As I understand it, the need for quantum field theory (QFT) arises due to the incompatibility between special relativity (SR) and "ordinary" quantum mechanics (QM). By this, I mean that "ordinary" QM has no mechanism to handle systems of varying number of particles, however, special relativity predicts the possibility of particle creation and thus systems with a variable number of particles. "Ordinary" QM also runs into problems such as negative probabilities and a breakdown of causality.(adsbygoogle = window.adsbygoogle || []).push({});

My question though, is whyfields? Why not some other theoretic construction? It makes sense that quantities that were described by classical fields previously, such as the electromagnetism, will be quantum mechanically be described by some sort of "quantum field", but I'm struggling to fully understand the motivation for constructing quantum fields for which particles are emergent quantities (i.e. excitations of their underlying quantum field)?!

I've read Weinberg's paper "What is Quantum Field Theory, and What Did We Think It Is?" , and in it he states that QFT is an inevitable consequence of trying to construct a quantum theory that obeys the principles of SR (namely Lorentz invariance) and also the Cluster Decomposition Principle. Is this sufficient motivation from the start to consider fields?

Here are a couple of ideas I have (although I'm not sure if they're correct at all?!):

1) Is it simply the case that, in order to satisfy Lorentz invariance, interactions must be expressed in terms of density fields, i.e. $$V(t)=\int\,dx\mathcal{H}(t,\mathbf{x})$$ where ##\mathcal{H}(t,\mathbf{x})## is a Lorentz scalar and commutes for spacelike separations, $$\left[\mathcal{H}(t,\mathbf{x}),\mathcal{H}(t,\mathbf{y})\right] =0$$ for ##\left(\mathbf{x}-\mathbf{y}\right)^{2}\geq 0##.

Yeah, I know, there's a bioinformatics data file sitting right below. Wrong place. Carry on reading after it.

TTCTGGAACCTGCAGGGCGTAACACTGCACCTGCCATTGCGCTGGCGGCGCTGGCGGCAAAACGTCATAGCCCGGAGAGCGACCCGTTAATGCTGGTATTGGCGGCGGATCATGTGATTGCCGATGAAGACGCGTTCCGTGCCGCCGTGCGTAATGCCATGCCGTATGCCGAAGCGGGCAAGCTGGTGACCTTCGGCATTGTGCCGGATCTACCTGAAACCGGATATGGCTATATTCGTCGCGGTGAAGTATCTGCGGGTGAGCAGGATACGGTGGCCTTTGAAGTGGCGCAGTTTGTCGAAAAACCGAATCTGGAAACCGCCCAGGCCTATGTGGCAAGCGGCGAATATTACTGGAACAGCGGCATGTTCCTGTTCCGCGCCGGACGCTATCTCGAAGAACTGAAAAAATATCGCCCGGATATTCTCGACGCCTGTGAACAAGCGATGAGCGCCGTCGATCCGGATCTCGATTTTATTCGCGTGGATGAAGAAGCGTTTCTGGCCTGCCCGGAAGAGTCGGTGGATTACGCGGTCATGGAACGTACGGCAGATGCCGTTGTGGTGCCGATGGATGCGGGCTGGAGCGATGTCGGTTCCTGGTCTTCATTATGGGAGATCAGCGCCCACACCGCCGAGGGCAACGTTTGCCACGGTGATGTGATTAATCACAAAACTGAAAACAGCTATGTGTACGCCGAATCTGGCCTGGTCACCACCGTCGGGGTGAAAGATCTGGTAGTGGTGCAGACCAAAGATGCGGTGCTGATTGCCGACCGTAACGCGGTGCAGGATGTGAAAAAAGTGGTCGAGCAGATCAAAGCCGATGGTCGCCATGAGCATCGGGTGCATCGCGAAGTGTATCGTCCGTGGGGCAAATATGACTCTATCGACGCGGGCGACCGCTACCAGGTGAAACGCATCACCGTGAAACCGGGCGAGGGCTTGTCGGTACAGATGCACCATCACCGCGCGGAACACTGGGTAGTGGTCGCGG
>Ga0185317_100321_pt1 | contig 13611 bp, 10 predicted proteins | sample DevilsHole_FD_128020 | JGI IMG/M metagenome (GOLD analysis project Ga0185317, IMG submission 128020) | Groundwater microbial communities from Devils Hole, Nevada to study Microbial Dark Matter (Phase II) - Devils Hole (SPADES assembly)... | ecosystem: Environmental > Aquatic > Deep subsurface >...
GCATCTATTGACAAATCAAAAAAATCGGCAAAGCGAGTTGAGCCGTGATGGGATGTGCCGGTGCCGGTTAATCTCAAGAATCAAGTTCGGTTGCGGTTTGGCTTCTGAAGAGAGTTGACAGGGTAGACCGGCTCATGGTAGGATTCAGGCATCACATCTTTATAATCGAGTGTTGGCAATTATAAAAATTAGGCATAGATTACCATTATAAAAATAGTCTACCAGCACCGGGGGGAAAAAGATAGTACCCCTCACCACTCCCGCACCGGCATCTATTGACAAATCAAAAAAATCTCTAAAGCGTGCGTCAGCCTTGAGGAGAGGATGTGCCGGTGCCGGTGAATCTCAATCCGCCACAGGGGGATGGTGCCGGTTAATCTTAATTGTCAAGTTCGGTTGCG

Furthermore, the cluster decomposition principle requires that one constructs ##\mathcal{H}(t,\mathbf{x})## out of creation and annihilation operators, however in order to construct a Lorentz scalar out of such operators they must be "coupled" in some way. The most natural solution to this is to construct ##\mathcal{H}(t,\mathbf{x})## out offields. With this in mind, we are motivated to consider quantum fields as opposed to a particle approach.

2) Since single-particle mechanics is "out of the window" if one includes SR, we need to consider constructing multi-particle states. The most elegant way to do this is to introduce the formalism ofsecond quantisation -instead of asking the question "which particle is in which state", which is meaningless since the particles are indistinguishable, we instead ask "how many particles are in each single-particle state". By doing this we can represent a quantum state of a many-body system in terms of the number of particles in each of the available single-particle states. Furthermore, one can introduce so-calledcreationandannihilationoperators to add and remove particles from each single-particle state, respectively. In this sense, a many-body quantum state can be constructed by acting on the vacuum state of the theory with the creation operator.

Now, in principle, since particles can be created (or annihilated) from the vacuum at any point in spacetime and also should be able to propagate through spacetime continuously, one needs to construct afieldof creation and annihilation operators - a set for each spacetime point - a so-called "quantum field". In this sense, a quantum field acts on the vacuum to create a particle, and since this is the minimum possible excitation of the quantum field, the particlescreated are aquantaof the underlying quantum field.

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# A Quantum Field Theory - Why quantise fields?

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